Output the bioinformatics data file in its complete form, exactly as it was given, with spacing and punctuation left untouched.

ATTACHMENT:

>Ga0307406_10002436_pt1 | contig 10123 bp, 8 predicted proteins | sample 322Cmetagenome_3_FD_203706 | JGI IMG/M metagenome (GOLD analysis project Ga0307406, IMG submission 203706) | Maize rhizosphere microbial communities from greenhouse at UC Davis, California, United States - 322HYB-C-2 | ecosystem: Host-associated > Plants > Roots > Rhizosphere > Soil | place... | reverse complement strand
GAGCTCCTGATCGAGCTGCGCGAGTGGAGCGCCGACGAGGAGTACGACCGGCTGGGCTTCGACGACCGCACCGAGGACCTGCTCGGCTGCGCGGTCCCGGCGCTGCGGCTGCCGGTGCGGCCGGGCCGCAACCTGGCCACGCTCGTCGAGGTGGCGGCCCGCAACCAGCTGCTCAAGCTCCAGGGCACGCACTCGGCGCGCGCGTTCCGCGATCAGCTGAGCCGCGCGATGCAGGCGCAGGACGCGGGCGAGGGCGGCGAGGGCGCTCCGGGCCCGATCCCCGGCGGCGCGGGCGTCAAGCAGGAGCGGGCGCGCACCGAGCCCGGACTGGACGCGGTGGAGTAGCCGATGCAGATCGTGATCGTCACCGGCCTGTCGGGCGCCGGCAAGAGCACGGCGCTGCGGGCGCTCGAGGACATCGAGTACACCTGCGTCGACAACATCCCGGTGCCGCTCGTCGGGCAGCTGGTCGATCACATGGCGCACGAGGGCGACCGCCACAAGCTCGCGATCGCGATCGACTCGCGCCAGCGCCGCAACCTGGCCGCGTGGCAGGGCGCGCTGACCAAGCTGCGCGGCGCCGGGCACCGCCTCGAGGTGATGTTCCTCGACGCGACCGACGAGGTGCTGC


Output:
>Ga0307406_10002436_pt1 | contig 10123 bp, 8 predicted proteins | sample 322Cmetagenome_3_FD_203706 | JGI IMG/M metagenome (GOLD analysis project Ga0307406, IMG submission 203706) | Maize rhizosphere microbial communities from greenhouse at UC Davis, California, United States - 322HYB-C-2 | ecosystem: Host-associated > Plants > Roots > Rhizosphere > Soil | place... | reverse complement strand
GAGCTCCTGATCGAGCTGCGCGAGTGGAGCGCCGACGAGGAGTACGACCGGCTGGGCTTCGACGACCGCACCGAGGACCTGCTCGGCTGCGCGGTCCCGGCGCTGCGGCTGCCGGTGCGGCCGGGCCGCAACCTGGCCACGCTCGTCGAGGTGGCGGCCCGCAACCAGCTGCTCAAGCTCCAGGGCACGCACTCGGCGCGCGCGTTCCGCGATCAGCTGAGCCGCGCGATGCAGGCGCAGGACGCGGGCGAGGGCGGCGAGGGCGCTCCGGGCCCGATCCCCGGCGGCGCGGGCGTCAAGCAGGAGCGGGCGCGCACCGAGCCCGGACTGGACGCGGTGGAGTAGCCGATGCAGATCGTGATCGTCACCGGCCTGTCGGGCGCCGGCAAGAGCACGGCGCTGCGGGCGCTCGAGGACATCGAGTACACCTGCGTCGACAACATCCCGGTGCCGCTCGTCGGGCAGCTGGTCGATCACATGGCGCACGAGGGCGACCGCCACAAGCTCGCGATCGCGATCGACTCGCGCCAGCGCCGCAACCTGGCCGCGTGGCAGGGCGCGCTGACCAAGCTGCGCGGCGCCGGGCACCGCCTCGAGGTGATGTTCCTCGACGCGACCGACGAGGTGCTGC